I’ve also been praying in French. This is adding to my prononciation, as I say the prayers out loud, and developing my knowledge of grammar as prayers tend to use future and past tense a lot.


There are two free ways I’ve found to develop my listening skills. The first you can access in either an app or on the web here; it’s called news in slow. It’s news, said slowly, in French. There, that can’t be clearer can it?☺️

The next is my secret, embarrassing way of learning French. I’ve managed to find Charmed in French for free on the net. I used to love Charmed; although it has to be said a lot of my love was for the house and Cole. I was in my twenties!

Anyway I’ve happily been trying to follow what’s being said in French without subtitles – which is hard anyway, but especially difficult with Charmed as

  1. the house distracts you (ooh, lovely lamp – what did she just say)
  2. the fench dubbed voices sound really deep to my ears and all the actrices sound similar and
  3. they talk about demons and, even being the raving catholic that I am, I’m not up on my magical French.

But I can gather enough of what they’re saying to keep me interested and that and the house keeps me going.

Am I too old to want to live in the Charmed house? Here, see for yourself…



French Learning Challenge · Learning French · Uncategorized

French Conversation Challenge; Reset

I’m having to reset my challenge. As my husband was away whilst I was doing it I imagethought it would have been an ideal opportunity to learn the language prior to my first meet-up. But I hadn’t counted on;

  • my baby teething and getting a cold at the same time as my four year old getting a cold. Cue lots of getting up in the middle of the night to the point that when they didn’t wake up I still did.
  • My hubby returning and then him keeping me awake.
  • Half term, so both my little ones were alone all the time and, as hubby works from home and needs quiet, constant trips to very loud indoor play centres 😱.

In in the end I was just too tired to think, let alone in French.

I couldn’t even go to the meet up as hubby was far too jet lagged to go or even look after the girls. I knew the idea of breaking free from the house was too good to be true 😉.

Anyway, after panicking over the referendum and coming up with the Irish Solution I’ve had to think how to get back on the horse as it were. So today I’ve booked some time with a French teacher I know who’s going to to give me some French conversation practise. It’s £25 an hour and we’re only going to do it every other week.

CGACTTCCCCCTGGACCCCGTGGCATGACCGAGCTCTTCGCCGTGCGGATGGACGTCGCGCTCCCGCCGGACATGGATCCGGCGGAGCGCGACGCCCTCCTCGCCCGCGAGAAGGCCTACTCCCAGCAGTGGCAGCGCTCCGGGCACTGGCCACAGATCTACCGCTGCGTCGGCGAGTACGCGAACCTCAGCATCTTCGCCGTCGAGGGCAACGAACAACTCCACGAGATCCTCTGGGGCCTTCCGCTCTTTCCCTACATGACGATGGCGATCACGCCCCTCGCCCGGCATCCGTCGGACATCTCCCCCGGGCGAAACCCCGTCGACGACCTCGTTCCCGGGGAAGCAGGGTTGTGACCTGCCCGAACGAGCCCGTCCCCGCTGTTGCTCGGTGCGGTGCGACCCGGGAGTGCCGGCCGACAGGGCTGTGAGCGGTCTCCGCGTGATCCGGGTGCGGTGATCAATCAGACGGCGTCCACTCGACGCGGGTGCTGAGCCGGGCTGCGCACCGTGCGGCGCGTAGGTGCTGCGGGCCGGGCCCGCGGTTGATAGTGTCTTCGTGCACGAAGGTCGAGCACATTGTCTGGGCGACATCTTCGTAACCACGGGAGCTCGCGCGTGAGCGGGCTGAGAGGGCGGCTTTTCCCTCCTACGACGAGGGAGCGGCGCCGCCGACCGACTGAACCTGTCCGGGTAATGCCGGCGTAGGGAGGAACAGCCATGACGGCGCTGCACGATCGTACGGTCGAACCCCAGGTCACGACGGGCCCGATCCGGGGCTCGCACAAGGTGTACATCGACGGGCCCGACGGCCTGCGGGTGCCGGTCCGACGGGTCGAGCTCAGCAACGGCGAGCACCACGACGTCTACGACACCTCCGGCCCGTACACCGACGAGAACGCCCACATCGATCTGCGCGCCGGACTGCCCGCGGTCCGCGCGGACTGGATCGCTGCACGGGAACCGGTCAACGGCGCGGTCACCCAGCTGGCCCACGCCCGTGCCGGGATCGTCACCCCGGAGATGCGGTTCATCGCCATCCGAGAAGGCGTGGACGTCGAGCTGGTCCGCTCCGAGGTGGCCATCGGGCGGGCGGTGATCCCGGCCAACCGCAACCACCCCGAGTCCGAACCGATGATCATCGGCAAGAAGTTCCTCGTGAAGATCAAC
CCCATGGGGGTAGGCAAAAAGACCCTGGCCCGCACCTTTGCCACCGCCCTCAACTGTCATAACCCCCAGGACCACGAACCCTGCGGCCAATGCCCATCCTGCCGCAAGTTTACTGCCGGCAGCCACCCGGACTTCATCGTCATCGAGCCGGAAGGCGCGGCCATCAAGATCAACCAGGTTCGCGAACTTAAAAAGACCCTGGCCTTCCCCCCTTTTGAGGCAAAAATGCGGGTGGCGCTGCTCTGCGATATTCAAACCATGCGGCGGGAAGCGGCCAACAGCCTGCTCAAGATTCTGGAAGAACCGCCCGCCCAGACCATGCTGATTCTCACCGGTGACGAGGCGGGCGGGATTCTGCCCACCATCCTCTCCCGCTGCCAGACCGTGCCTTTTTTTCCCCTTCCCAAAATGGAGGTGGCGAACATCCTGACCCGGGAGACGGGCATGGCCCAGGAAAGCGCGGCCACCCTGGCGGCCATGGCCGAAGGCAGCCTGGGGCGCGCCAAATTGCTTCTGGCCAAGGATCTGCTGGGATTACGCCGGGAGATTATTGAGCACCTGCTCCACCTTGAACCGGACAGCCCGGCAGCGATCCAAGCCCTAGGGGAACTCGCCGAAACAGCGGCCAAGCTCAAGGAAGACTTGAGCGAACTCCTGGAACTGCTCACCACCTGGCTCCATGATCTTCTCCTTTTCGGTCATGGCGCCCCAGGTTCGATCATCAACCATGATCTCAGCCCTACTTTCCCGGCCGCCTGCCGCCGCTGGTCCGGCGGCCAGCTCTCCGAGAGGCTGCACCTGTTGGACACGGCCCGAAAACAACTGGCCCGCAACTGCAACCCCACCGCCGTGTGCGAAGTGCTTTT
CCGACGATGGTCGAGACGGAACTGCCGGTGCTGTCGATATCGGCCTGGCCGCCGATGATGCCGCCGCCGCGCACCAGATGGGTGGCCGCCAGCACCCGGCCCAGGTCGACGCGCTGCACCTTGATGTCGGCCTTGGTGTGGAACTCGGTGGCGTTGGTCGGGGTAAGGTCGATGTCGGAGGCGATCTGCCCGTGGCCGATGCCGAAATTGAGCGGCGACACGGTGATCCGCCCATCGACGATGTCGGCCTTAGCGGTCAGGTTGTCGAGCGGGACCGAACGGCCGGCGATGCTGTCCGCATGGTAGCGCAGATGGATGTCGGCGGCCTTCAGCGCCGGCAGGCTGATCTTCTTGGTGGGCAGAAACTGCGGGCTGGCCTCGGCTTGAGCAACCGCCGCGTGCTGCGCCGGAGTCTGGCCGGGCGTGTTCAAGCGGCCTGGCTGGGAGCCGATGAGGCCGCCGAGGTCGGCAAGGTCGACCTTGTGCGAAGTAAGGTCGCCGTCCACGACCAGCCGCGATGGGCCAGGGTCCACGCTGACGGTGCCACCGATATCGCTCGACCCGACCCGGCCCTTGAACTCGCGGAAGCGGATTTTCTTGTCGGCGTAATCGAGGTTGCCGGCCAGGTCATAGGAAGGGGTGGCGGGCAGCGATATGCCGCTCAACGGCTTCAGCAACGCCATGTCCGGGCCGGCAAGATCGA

This means that I now have until next Thursday to practise. The only trouble is I’m going to find it difficult with my listening skills as our to just broke – ahhhhh!

I’ll keep you updated 🙂.

French Learning Challenge · Learning French

French Conversation Challenge; Day 7


So I’ve got back into my French today and I’m finding that I’m improving. I say this because my commitment to speaking French although, although not constantly carried out, has meant that more and more throughout the day I find myself thinking about how I’d say something in French and many little Frenchisms are slipping into my head as I think in English. It’s like I’m a slimmer Hercule Poirot 😀.


One of the things I’d said I would do is play my Callanetics DVD that I normally use – yes that 80s fitness craze is still going strong in some areas – in French. I did that for the first time today (avoiding exercise is the reason for the delay in this one 😉).

For any of you who remember Callanetics and who perhaps used the video at the time I can tell you the French dub of it fits so well! I was struck by how suited to French culture Callanetics actually is; with Callen’s focus on slow, graceful movements and the French actresses melodic voice.

I was able to hear so much of the French it was really pleasing. In the first instance words like corp and lentement jumping out at me, then my being able to unpick while sentences with these indicators as to meaning. I think I understood about 2/3rds of the DVD spoken words – although knowing it so well certainly helped with this.

The added bonus was it made the workout so much more interesting and, as any Callanetics devotee will tell you, this really is a bonus as the effectiveness of the exercises are equal to the boredom you feel from doing the same routine!


I am, like a lot of people, a little bit addicted to candy crush. So I’ve down loaded an app called Duolingo to make better use of my time 😀. To be honest swapping one for the other is no hardship as Duolingo is addictive too. I haven’t done it for a wee while, but previously when I’ve had a dull evening ahead of me I’ve happily spent a couple of hours working away at it. If you’re learning any language I’d really urge you to give it a tray.

Michel Thomas Vocabulary Course

Having spent a few days away from this I’ve got stuck back into this too. But I’ll update how this is going when I review the course as a whole (for other MT courses see my reviews).



French Learning Challenge · Learning French · Uncategorized

French Conversation Challenge; Days 4, 5 and 6

imageI’ve had a bad cold over the weekend and that, as well as my husband away and my baby daughter teething and with her cold also, has meant I haven’t done as much French as I’d like. I did practice some French listening on Saturday and Sunday along with doing some of my Michel Thomas CD’s, but only a little.

I think it’s important, even when you’ve set yourself a challenge like this, to make an honest assessment of when you’re avoiding doing the hard graft and when you’re doing so for a good reason. If I’d pushed myself not only would I perhaps not get physically better, but I’d reach a stage of ‘burn out’ quicker.

Studies have shown that 40 minutes concentrating on a topic at a time when you’re learning something is the ideal amount of time to be most efficient. After that a break is needed to recharge and let what you’ve learnt be subconsciously ingested. The equivilant of concentrating on something else when you have a problem and then, magically, coming up with a solution.

Now, back to work 😜.